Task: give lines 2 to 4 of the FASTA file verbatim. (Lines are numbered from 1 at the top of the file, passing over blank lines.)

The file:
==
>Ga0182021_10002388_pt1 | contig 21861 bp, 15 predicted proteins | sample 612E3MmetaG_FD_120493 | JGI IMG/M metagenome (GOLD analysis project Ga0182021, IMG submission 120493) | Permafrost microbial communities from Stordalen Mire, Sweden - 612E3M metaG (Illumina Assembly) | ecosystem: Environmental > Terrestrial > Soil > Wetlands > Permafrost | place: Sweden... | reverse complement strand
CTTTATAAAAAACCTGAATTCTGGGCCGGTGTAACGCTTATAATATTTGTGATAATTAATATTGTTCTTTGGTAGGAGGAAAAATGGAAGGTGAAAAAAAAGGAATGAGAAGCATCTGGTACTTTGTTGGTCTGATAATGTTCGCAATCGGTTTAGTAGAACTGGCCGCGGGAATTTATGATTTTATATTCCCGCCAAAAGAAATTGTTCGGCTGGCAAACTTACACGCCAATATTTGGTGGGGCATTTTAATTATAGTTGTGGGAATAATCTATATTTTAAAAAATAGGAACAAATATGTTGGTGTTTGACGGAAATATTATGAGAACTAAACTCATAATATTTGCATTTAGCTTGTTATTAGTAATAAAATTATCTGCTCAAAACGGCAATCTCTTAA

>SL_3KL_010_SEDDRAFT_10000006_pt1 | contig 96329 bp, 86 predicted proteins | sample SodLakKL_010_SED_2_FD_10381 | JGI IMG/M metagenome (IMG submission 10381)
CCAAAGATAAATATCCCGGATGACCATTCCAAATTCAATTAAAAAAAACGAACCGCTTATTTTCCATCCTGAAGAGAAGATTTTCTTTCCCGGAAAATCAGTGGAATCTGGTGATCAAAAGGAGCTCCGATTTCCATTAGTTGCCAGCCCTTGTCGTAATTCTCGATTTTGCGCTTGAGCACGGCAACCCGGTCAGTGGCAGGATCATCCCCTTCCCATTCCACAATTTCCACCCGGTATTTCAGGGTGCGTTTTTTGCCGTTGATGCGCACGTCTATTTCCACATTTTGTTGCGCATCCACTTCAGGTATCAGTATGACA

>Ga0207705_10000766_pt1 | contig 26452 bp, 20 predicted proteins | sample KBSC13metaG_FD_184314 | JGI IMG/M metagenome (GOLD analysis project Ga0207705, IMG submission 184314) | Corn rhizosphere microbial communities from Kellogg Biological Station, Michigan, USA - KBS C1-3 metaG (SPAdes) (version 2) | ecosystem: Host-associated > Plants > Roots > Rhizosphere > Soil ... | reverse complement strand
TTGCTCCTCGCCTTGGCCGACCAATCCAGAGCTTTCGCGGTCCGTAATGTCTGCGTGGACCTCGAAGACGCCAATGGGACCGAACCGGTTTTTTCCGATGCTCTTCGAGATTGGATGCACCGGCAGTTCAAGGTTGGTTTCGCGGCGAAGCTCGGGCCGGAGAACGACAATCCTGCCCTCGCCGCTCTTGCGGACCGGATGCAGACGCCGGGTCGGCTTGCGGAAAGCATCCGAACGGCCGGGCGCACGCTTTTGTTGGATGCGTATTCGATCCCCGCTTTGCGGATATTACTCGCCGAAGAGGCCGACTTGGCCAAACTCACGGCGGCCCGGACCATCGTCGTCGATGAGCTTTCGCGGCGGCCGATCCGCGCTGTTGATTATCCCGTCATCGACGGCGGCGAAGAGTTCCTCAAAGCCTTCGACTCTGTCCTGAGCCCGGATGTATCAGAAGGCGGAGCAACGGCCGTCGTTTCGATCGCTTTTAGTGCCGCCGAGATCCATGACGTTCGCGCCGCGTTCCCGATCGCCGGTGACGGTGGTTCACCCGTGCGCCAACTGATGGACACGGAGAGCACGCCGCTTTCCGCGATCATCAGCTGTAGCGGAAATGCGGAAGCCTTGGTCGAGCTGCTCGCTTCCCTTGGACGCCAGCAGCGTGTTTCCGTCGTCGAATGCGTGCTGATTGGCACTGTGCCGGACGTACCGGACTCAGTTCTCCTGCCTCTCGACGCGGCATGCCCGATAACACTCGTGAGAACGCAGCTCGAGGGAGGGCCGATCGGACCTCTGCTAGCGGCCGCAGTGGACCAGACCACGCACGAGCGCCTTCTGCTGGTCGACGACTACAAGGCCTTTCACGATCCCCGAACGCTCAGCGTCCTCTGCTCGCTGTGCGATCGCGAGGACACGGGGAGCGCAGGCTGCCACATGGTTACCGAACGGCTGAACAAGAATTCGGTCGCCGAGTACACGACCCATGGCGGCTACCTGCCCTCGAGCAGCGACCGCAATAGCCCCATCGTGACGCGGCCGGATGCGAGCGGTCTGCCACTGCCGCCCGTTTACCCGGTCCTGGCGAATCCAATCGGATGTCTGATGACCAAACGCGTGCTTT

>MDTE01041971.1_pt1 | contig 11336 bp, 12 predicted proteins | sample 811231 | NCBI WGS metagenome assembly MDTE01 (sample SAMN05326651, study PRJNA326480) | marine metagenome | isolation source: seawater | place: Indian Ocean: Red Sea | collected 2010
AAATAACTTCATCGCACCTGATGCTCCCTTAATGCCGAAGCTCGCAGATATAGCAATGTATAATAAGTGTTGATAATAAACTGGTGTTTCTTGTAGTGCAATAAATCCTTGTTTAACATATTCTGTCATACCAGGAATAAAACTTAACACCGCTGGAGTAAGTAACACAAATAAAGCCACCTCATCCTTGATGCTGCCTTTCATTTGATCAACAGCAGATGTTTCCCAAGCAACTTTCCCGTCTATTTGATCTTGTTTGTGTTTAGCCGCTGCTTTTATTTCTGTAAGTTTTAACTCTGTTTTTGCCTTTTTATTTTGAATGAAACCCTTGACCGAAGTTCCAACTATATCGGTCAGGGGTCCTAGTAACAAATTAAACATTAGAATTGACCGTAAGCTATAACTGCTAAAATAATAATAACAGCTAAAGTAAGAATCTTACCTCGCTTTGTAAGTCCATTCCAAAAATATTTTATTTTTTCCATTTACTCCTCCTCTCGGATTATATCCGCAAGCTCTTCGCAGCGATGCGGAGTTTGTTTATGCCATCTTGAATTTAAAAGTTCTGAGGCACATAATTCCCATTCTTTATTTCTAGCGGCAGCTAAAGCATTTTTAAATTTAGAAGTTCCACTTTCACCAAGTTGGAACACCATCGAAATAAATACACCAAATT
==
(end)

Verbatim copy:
CTTTATAAAAAACCTGAATTCTGGGCCGGTGTAACGCTTATAATATTTGTGATAATTAATATTGTTCTTTGGTAGGAGGAAAAATGGAAGGTGAAAAAAAAGGAATGAGAAGCATCTGGTACTTTGTTGGTCTGATAATGTTCGCAATCGGTTTAGTAGAACTGGCCGCGGGAATTTATGATTTTATATTCCCGCCAAAAGAAATTGTTCGGCTGGCAAACTTACACGCCAATATTTGGTGGGGCATTTTAATTATAGTTGTGGGAATAATCTATATTTTAAAAAATAGGAACAAATATGTTGGTGTTTGACGGAAATATTATGAGAACTAAACTCATAATATTTGCATTTAGCTTGTTATTAGTAATAAAATTATCTGCTCAAAACGGCAATCTCTTAA

>SL_3KL_010_SEDDRAFT_10000006_pt1 | contig 96329 bp, 86 predicted proteins | sample SodLakKL_010_SED_2_FD_10381 | JGI IMG/M metagenome (IMG submission 10381)
CCAAAGATAAATATCCCGGATGACCATTCCAAATTCAATTAAAAAAAACGAACCGCTTATTTTCCATCCTGAAGAGAAGATTTTCTTTCCCGGAAAATCAGTGGAATCTGGTGATCAAAAGGAGCTCCGATTTCCATTAGTTGCCAGCCCTTGTCGTAATTCTCGATTTTGCGCTTGAGCACGGCAACCCGGTCAGTGGCAGGATCATCCCCTTCCCATTCCACAATTTCCACCCGGTATTTCAGGGTGCGTTTTTTGCCGTTGATGCGCACGTCTATTTCCACATTTTGTTGCGCATCCACTTCAGGTATCAGTATGACA